The measurements were taken with the transmitting antenna at a fixed position while the receiver was moved along the gallery. For each position, a specially constructed grid was used for measurement at nine horizontally spaced points around the nominal receiver position. The distance between spatial points is 1?cm, allowing us to avoid the correlation between signals at very close frequencies. In all measurements, the heights of transmitting and receiving antennas are maintained at 1.5?m in the same horizontal plane, and the channel is kept stationary by ensuring there is no movement in the surrounding environment. To ensure alignment, a laser was used to maintain the same level.

At port 1, a signal was emitted, and at the reception, the receiving antenna was connected to the other port of the VNA with a coaxial cable, a few meters long. The complex channel transfer function is given by the S21 parameter [3, 11, 12].

An ARA directional antenna (DRG-118/A) was used at the emitter. At the receiver, two types of antenna were used. An omnidirectional (EM-6116) and directional DRG-118/A have been used. The EM-6116 antenna is vertically polarized, covering the frequency range from 2 to 10?GHz. The DRG-118/A antenna has a linear polarization, and the gain varies from 9.1 to 12.2?dBi. The 3?dB beamwidth is 35° and 20° for the E-plane and H-plane, respectively. These antennas had an almost flat frequency response from 2?GHz up to 10?GHz. The LNA was RLNA01M10G, a product of RF-Lambda. It covers a frequency range from 0.1 to 18?GHz, and noise figure is stable along the frequency range. The gain is equal to 30?dB.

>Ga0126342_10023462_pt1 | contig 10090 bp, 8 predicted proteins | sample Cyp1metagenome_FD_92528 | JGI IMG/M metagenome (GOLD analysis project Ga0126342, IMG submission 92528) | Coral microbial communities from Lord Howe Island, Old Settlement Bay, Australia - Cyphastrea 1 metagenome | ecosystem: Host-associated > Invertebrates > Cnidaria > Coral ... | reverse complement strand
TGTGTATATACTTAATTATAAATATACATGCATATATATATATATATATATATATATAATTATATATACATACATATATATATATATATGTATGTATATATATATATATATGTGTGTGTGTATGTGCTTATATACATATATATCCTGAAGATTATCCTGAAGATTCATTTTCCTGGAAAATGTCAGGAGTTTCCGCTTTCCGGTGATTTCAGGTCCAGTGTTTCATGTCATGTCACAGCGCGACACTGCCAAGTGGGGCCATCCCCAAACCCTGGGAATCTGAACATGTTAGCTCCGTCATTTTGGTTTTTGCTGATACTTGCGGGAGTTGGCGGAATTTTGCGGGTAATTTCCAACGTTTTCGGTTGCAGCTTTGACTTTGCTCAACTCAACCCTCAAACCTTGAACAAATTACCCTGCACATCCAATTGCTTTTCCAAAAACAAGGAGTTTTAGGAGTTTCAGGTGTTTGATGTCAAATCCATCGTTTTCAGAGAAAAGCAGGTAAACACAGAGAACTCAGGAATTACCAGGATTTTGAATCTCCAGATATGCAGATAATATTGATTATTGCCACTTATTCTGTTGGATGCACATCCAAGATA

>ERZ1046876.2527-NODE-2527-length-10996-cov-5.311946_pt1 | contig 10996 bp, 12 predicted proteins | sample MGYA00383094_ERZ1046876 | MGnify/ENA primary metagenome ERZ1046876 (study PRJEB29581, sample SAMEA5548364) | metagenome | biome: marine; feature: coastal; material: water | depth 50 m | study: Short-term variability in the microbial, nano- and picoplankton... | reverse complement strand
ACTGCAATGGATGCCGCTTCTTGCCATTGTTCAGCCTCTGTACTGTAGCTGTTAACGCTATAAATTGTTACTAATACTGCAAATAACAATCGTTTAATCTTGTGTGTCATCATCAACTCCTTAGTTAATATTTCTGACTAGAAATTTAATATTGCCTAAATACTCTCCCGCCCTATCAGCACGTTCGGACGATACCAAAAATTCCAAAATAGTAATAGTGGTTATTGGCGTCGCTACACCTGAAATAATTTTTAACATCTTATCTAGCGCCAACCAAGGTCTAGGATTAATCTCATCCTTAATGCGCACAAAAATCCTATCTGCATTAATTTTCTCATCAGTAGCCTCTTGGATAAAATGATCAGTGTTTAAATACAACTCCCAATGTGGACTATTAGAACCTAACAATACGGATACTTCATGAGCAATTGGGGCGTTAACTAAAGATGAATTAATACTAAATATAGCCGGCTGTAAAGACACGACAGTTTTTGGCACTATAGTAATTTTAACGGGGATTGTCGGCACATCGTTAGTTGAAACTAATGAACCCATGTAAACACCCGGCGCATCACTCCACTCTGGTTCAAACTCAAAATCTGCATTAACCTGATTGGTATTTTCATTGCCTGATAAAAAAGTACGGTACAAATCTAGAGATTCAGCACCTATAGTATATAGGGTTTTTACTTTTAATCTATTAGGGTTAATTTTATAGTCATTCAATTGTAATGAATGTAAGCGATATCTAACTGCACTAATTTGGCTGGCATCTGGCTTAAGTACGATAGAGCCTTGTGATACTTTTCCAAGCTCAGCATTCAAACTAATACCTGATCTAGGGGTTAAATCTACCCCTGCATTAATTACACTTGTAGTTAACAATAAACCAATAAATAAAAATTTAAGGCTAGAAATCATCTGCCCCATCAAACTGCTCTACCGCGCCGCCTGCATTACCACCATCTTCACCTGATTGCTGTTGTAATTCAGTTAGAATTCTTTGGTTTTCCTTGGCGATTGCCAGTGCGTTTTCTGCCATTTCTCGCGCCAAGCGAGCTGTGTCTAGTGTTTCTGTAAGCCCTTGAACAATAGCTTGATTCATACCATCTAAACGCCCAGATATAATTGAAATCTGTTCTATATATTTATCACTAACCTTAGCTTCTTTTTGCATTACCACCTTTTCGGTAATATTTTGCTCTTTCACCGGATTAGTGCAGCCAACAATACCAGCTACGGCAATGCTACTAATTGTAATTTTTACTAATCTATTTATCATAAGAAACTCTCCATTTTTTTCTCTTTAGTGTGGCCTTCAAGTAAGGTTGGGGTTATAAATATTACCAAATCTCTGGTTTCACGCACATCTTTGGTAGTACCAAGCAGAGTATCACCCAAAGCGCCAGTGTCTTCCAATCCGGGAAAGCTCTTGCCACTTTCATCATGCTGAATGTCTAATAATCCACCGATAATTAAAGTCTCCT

In order to be able to subtract the possible antenna effects in the measurements, a reference case was considered by measuring the frequency response of the two antennas in the first meter and then subtracted from the other measure. Amplifiers were not used during the measurements because the distance between the transmitter and the receiver was only a few meters (10?m). The RF cable length was very short to avoid unwanted effects in the channel characterization. Figure 3 presents the schematic diagram of channel measurement system.

157596.fig.003
Figure 3: Schematic of the experimental protocol.

The transmitting port of the VNA swept 16001 discrete frequencies ranged from 3?GHz to 10?GHz uniformly distributed over the bandwidth, and the receiving port measured the magnitude and the phase of each frequency component. Figure 4 shows a measured complex channel transfer function obtained with the Vector Network Analyzer.